The Environmental and Energy Study Institute (EESI) held a briefing on the benefits of capturing and harnessing methane emissions from municipal solid waste landfills. Landfills are the third largest source of anthropogenic methane gas produced in the United States; between 1990 and 2011, landfill gas (LFG) composed 17.7 percent of all U.S. methane emissions. Because of the high methane content in LFG, the captured gas can be refined and used to produce heat, electricity, and/or vehicle fuels. More than 590 landfill projects in 47 states capture enough LFG to power more than one million homes and heat 740,000. The U.S. Environmental Protection Agency (EPA) estimates that there are more than 500 additional landfills that are candidates for LFG energy projects. The briefing discussed the economic, health, and climate benefits of tapping the energy potential of the nation’s landfills.

Currently, all U.S. landfills larger than 2.5 million metric tons (or cubic meters) of waste are required to combust landfill gas. While many landfills continue to flare LFG, local governments and private waste managers are increasingly opting to convert LFG to electricity, thermal energy, and vehicle fuels. EPA assists landfill owners and operators to develop and implement LFG projects through its voluntary Landfill Methane Outreach Program (LMOP).

Miramar Landfill, San Diego’s only active landfill, is an LMOP partner. The 42 million ton facility generates 9.6 MW of power for the city. An additional 3.2 MW of capacity was installed in 2012 for use at the nearby Marine Corps Air Station Miramar, meeting up to 50 percent of the base’s electricity needs while improving its energy security. The project also provides a nine percent return on investment over 15 years.

  • Rep. Scott Peters (D-CA), Chair of the Climate Task Force for the House Sustainable Energy and Environment Coalition, opened the briefing by voicing his support for landfill capture projects, stating that converting landfill methane to energy is something that the United States can do now without having to significantly change the country’s energy mix.
  • Dr. V. Ramanathan, Distinguished Professor of Atmospheric and Climate Sciences at the University of California San Diego, gave an overview of the impacts of short-lived climate pollutants (SLCPs) and how reducing SLCP emissions provides perhaps the best opportunity for fast-action climate mitigation. He emphasized the fact that the planet is likely to warm by 3.6 degrees Fahrenheit by 2050 without more action to curb emissions of climate pollutants.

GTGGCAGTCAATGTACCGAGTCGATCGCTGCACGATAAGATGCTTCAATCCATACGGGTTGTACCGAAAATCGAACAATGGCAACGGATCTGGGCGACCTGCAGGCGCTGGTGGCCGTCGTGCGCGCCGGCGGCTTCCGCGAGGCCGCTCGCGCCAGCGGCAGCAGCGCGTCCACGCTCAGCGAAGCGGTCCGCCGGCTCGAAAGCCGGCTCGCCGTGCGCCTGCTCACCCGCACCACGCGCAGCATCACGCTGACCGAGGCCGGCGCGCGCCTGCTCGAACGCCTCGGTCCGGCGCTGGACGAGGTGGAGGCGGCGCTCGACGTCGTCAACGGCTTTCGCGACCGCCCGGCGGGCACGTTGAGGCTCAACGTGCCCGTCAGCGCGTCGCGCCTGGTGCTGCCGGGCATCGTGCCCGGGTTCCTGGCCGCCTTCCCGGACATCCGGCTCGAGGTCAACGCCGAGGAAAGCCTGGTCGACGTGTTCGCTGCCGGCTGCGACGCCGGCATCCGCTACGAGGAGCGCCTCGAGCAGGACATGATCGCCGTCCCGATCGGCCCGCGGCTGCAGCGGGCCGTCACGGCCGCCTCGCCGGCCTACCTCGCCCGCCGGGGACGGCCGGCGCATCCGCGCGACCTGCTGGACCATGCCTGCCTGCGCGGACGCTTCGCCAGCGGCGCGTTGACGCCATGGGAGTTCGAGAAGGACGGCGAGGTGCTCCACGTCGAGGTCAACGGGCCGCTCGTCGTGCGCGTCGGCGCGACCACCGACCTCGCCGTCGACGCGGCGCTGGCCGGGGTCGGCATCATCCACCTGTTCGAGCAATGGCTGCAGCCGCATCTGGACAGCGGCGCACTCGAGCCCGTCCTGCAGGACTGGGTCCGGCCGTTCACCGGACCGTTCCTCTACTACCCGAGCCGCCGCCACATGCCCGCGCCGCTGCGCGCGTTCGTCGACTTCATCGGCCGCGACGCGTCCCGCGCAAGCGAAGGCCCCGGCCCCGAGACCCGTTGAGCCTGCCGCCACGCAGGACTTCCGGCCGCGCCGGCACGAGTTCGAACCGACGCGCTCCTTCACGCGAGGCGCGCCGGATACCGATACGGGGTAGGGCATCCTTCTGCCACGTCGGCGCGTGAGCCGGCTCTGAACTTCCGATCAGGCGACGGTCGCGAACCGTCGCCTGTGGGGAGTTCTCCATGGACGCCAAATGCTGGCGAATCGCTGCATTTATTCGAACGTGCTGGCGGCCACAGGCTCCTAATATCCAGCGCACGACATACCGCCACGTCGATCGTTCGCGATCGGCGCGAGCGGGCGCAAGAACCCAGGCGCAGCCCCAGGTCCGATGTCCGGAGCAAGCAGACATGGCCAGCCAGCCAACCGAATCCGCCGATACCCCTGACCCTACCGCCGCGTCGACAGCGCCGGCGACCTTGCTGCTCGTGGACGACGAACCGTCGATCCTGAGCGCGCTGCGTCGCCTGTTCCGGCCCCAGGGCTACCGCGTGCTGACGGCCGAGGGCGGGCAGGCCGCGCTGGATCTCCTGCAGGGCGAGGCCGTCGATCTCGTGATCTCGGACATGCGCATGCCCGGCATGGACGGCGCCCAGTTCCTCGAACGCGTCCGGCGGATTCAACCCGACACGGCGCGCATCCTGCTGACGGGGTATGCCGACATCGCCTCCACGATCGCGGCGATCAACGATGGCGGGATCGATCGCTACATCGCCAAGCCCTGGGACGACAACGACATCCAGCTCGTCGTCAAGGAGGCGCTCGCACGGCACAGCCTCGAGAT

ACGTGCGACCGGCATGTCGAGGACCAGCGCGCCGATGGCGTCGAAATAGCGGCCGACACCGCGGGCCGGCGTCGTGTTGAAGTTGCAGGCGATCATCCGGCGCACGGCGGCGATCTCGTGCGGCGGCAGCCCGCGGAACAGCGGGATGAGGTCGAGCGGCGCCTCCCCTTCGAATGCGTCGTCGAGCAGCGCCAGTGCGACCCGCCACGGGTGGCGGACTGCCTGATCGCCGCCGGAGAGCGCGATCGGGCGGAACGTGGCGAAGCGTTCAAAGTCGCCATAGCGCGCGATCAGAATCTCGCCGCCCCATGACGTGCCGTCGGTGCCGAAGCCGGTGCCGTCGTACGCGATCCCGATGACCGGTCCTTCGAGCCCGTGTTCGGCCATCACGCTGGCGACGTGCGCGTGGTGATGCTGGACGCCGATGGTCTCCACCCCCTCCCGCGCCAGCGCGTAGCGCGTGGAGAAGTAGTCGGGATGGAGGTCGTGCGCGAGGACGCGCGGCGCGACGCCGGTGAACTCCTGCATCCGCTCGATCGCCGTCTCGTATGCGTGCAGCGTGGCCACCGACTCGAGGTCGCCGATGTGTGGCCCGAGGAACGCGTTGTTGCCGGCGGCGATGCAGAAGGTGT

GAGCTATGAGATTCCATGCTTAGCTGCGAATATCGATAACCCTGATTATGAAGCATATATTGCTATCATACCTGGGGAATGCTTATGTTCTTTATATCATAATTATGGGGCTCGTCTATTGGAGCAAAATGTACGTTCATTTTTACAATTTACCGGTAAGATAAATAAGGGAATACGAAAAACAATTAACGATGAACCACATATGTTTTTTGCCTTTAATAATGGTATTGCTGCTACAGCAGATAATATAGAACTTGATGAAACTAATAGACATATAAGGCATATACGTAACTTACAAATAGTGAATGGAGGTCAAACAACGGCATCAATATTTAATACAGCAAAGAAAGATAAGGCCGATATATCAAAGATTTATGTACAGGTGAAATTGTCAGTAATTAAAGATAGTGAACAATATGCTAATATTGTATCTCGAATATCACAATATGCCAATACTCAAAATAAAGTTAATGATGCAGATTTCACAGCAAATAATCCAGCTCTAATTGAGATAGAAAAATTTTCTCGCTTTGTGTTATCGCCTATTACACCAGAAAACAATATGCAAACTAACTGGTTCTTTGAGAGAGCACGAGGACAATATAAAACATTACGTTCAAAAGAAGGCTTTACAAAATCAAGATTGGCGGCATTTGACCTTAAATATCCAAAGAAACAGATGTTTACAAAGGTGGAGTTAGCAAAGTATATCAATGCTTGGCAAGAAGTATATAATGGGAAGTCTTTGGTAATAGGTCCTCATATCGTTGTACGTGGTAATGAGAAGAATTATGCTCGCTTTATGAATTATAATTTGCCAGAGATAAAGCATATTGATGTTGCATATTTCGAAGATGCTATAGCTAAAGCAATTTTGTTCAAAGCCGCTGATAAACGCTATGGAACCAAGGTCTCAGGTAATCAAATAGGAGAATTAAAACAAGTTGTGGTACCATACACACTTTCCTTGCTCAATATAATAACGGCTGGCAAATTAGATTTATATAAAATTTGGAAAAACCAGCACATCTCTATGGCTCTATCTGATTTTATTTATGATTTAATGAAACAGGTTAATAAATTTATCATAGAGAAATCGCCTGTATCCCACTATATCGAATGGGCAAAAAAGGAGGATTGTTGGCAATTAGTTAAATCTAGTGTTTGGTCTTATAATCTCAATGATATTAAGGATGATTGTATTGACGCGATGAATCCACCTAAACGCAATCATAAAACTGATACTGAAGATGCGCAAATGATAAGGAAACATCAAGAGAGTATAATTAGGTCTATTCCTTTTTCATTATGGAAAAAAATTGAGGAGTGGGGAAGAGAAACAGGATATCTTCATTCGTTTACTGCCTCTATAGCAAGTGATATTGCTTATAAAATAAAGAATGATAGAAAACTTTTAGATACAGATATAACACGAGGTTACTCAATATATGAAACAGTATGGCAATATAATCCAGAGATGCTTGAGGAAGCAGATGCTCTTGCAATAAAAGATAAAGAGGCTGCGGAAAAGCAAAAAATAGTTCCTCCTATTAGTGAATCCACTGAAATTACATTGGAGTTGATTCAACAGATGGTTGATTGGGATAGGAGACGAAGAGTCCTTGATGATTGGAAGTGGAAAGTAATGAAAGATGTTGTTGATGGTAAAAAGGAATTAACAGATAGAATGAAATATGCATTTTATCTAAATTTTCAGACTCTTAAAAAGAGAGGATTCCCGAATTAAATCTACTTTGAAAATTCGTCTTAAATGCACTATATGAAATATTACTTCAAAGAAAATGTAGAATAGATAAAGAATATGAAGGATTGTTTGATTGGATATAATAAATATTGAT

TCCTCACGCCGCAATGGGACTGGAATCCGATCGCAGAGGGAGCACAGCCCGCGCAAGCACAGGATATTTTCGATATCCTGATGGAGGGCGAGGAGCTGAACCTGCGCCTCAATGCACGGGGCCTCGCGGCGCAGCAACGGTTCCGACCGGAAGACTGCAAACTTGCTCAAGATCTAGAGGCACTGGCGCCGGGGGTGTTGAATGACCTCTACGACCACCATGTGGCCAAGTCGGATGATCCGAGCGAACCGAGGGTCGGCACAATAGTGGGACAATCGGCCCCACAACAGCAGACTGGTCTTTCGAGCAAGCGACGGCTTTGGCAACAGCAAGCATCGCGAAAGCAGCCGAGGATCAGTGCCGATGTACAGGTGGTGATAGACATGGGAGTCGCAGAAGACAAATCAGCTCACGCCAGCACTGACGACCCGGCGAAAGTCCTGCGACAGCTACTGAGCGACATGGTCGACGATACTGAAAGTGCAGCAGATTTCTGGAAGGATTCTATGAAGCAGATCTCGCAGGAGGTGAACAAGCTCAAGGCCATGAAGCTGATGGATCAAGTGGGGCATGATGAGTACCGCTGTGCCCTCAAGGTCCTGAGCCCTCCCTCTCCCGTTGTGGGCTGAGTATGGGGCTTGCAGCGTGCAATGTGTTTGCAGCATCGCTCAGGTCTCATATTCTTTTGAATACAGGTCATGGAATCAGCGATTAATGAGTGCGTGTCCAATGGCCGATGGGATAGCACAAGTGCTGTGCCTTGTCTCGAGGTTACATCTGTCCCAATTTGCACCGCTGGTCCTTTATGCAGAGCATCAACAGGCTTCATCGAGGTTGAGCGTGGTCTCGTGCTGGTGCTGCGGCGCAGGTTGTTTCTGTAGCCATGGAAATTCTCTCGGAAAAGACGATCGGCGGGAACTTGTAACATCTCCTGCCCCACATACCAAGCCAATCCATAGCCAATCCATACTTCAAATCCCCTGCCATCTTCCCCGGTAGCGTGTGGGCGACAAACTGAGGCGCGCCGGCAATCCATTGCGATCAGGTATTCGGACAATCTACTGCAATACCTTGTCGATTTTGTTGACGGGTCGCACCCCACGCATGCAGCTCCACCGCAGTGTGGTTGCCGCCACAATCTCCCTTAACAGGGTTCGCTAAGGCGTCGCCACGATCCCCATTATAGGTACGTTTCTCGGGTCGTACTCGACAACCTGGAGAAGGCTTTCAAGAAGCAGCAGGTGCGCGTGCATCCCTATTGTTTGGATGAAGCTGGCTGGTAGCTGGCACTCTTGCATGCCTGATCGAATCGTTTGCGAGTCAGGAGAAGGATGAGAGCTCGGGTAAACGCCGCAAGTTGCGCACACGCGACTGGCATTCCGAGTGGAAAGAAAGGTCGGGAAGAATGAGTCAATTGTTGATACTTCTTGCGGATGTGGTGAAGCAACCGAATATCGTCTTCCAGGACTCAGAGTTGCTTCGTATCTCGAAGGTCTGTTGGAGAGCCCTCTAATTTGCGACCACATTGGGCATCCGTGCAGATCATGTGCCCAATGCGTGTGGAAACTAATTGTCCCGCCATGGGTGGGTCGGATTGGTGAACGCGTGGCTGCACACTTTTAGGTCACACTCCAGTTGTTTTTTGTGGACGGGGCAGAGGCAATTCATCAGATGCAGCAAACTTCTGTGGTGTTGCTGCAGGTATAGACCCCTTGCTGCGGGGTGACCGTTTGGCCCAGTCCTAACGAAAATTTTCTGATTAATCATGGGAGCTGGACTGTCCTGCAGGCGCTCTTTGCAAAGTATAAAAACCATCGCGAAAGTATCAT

• Dr. Ramanathan also stated that stabilizing carbon dioxide emissions below 440 parts per million may not be enough to adequately mitigate climate change. Reductions of SLCPs, such as methane and black carbon, must also play a big role.
  • Dr. Ramanathan ended his presentation by highlighting the substantial health benefits, agricultural gains, and increased water security that would result from a reduction in SLCPs.
  • Tom Frankiewicz, Program Manager for the Landfill Methane Outreach Program (LMOP) at the U.S. Environmental Protection Agency (EPA), discussed the highly complex engineering that goes into managing landfills and landfill energy projects, stating, “They’re not just dumps.”
  • According to Mr. Frankiewicz:
    • Landfill gas (LFG) is roughly 50 percent carbon dioxide and 50 percent methane
    • In 2010, landfills were the third largest human-caused source of methane in the United States.
  • There are 605 operational landfill gas projects in 48 states, annually supplying 15 billion kilowatt-hours of electricity and 100 billion cubic feet of landfill gas to direct-use applications. This is enough energy to power the equivalent of 1,100,000 homes and heat the equivalent of more than 725,000 homes.
  • Mr. Frankiewicz said there are 445 additional landfills that would be good candidates for developing their own energy projects. LMOP maintains an open database of all existing and candidate sites to assist groups looking to develop projects.
  • Daniel LeFevers, Vice President of Federal Public Affairs at Waste Management, discussed Waste Management’s landfill capture practices.
  • Mr. LeFevers noted that landfills are highly regulated and that environmentally sound practices are Waste Management’s first priority.
  • According to EPA’s 2012 National GHG Inventory, municipal solid waste (MSW) landfills have decreased their methane emissions by over 27 percent since 1990. To provide context regarding the size of this resource, in 2012, landfill capture produced more energy than the entire solar industry in the United States. Waste Management’s landfill gas-to-energy plants provide enough energy to power the equivalent of half a million homes.
  • According to Mr. LeFevers, challenges to landfill gas-to-energy projects include:
    • Low natural gas prices, which lowers revenue from LFG direct-use projects.
    • Uncertainty regarding whether biomass tax credits will continue under comprehensive tax reform. Utility companies concerned about this uncertainty and natural gas prices are increasingly less willing to sign long-term contracts for renewable bioenergy projects.